Ohio’s Cuyahoga County Board of Commissioners is considering scrapping a US$17 million investment in touch-screen electronic-voting hardware and switching to precinct count optical scan devices.
Cuyahoga County, which includes Cleveland, runs Diebold Election Systems’ AccuVote TSX systems. Board members are concerned that the systems now in place can’t handle a growing number of voters. By contrast, optical scan systems could accommodate increased numbers of voters by allowing officials to add more places for them to fill out paper ballots in heavy-turnout elections.
Hugh Shannon, government service coordination manager for the county, confirmed that commission members are considering investing in optical scan machines to cope with increased voter demand. “We are gathering information towards that end, but no action has been taken,” said Shannon.
A decision will most likely be made by year’s end to meet local budget deadlines, he explained.
Michael Vu, director of the Cuyahoga County Board of Elections, said that neither he nor any members of his committee have yet discussed the matter with the board of commissioners.
The use of touch screens systems in the county’s May 2 primary was the subject of a critical report by the Election Science Institute (ESI). Based in San Francisco, ESI is a nonprofit group that works to promote the development of auditable election systems. The report noted that the performance of the paper trail system used by the machines to record votes was flawed, as well.
That the commission is considering swapping out Diebold’s TSX gear in favor of optical scan technology is noteworthy, said Steven Hertzberg, project director at ESI. “Diebold’s rhetoric about the performance of its direct record electronic (DRE)-based election system does not withstand objective scrutiny, and the Cuyahoga Commissioners obviously now know this.” He also said he believes the county spent more money, effort and energy evaluating the system than perhaps any other jurisdiction in the nation.
Diebold, however, is claiming its systems work very well with large numbers of voters. Diebold spokesman David Bear noted that the vendor has sold DRE systems in huge jurisdictions, including the states of Utah and Georgia, and the machines are able to support high numbers of voters there. Moreover, the issues in Cuyahoga County involving DRE use have tended to result from training issues and familiarity with the devices, rather than the performance of the technology itself.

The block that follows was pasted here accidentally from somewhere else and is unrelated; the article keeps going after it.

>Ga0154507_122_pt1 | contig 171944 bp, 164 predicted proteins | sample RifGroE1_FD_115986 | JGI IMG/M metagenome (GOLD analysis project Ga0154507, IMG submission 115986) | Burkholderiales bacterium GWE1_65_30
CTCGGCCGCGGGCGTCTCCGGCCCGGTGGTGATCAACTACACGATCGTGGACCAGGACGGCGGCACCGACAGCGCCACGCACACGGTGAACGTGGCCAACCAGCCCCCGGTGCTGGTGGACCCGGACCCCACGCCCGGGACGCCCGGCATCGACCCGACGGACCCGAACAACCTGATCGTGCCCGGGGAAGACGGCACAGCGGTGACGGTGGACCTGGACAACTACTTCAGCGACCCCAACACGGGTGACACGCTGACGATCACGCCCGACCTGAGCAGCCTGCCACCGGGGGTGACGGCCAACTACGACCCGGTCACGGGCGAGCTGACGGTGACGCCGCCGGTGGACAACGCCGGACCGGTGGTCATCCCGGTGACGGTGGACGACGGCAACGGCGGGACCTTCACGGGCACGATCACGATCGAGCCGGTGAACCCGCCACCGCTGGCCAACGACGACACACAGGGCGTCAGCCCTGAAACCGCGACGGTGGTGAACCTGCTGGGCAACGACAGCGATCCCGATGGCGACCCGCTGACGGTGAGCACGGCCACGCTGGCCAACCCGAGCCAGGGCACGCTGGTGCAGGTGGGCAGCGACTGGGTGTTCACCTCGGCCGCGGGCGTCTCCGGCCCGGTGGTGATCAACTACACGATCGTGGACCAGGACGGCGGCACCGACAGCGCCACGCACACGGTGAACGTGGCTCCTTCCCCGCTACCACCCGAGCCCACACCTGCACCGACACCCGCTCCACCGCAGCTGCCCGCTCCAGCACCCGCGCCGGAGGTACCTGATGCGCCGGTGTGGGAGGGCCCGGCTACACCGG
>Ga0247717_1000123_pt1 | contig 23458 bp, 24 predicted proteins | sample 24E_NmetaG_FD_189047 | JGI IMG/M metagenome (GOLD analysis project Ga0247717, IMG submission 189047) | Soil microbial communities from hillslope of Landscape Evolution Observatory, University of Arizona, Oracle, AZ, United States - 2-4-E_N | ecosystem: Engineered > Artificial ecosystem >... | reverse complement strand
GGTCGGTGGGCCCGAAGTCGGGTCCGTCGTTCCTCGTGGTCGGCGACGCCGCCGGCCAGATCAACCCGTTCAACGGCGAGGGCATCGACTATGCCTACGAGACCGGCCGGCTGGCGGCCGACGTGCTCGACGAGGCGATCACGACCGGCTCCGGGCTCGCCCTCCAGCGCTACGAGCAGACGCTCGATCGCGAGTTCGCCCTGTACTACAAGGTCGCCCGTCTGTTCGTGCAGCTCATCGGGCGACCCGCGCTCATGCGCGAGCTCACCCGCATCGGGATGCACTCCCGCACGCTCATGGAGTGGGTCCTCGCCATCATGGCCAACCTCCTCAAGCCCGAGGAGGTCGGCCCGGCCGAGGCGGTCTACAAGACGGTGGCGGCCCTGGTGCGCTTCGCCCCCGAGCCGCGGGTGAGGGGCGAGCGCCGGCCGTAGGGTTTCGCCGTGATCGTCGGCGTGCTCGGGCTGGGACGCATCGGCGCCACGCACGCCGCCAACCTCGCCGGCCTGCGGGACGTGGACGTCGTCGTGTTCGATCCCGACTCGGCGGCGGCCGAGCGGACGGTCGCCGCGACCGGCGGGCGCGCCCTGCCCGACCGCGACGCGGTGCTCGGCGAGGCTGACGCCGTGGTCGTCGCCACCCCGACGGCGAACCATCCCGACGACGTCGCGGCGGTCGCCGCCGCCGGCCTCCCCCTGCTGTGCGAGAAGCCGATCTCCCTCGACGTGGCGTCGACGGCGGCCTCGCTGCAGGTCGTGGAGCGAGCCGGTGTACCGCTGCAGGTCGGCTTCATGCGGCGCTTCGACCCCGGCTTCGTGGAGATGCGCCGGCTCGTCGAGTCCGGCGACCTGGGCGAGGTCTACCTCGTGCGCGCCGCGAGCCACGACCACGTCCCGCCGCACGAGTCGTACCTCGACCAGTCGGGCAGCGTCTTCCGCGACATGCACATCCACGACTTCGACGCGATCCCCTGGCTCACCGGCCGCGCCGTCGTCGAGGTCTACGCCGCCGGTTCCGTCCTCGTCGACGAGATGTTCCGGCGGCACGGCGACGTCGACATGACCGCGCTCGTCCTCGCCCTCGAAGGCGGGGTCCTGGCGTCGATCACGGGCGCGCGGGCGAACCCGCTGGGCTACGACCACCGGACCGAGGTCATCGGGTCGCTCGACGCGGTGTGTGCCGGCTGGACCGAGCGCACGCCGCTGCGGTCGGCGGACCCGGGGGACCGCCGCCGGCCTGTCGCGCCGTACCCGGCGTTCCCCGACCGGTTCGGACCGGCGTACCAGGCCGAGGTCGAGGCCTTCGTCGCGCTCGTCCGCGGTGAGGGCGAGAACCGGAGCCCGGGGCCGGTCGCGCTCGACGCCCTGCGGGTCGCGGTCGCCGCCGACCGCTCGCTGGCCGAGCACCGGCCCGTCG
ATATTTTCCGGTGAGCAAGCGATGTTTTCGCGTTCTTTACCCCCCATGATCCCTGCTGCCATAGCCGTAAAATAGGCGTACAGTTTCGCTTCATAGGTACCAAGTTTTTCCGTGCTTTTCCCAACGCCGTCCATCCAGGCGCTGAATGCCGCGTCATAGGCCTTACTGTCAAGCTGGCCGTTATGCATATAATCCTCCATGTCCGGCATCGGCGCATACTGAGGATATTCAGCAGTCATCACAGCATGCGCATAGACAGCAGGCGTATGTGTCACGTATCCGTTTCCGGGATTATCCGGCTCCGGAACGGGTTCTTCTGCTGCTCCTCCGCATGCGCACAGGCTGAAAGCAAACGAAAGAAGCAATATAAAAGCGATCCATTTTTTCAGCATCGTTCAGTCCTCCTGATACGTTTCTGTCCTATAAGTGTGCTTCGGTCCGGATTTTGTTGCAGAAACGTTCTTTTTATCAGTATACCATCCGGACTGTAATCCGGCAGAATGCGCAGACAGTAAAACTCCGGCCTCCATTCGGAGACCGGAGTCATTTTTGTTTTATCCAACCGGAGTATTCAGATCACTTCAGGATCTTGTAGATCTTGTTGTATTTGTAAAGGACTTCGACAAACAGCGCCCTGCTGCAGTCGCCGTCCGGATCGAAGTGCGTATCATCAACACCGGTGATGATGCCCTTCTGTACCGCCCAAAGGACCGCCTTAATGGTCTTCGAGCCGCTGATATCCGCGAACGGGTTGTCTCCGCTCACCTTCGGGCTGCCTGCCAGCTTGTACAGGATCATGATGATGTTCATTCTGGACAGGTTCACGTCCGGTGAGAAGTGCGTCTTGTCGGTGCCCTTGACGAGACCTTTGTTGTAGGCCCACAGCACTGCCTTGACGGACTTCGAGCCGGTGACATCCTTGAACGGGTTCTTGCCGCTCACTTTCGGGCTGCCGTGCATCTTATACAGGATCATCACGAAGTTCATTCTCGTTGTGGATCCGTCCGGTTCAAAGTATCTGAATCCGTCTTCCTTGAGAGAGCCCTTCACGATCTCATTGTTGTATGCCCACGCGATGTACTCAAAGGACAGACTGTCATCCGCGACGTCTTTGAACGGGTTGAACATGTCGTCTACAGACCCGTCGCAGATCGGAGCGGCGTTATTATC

Diebold also sells optical scan devices, which have their own advantages, as well, said Bear. “Cuyahoga County will make the decision appropriate to itself and we’ll be there to work with it,” he said.
Meanwhile, members of the U.S. National Institute of Standards and Technology (NIST) have posted a draft set of recommendations (download PDF) related to the use of voting systems. The federal agency develops and promotes measurement, standards and technology and in their paper, NIST researchers offered several recommendations for the 2007 Voluntary Voting Systems Guidelines (VVSG).
Perhaps the most significant of the recommendations is that NIST believes there should be a requirement for software independence placed in the VVSG. Software independence means a system’s electronic counts can be independently audited, or that there is an auditable paper trail, such as exists in optical scan technology. NIST asserted that DREs are software dependent — that is, they don’t produce a voter-verified audit trail.
The verification of DRE accuracy is “so complex as to be infeasible” and current testing methods cannot guarantee DRE accuracy, NIST said in the report. It urged that no software-dependent approaches be allowed in the 2007 guidelines.
The NIST report is expected to be presented at the Technical Guidelines Development Committee (TGDC) meeting next week in Gaithersburg, Md.. The TGDC helps set elections regulations.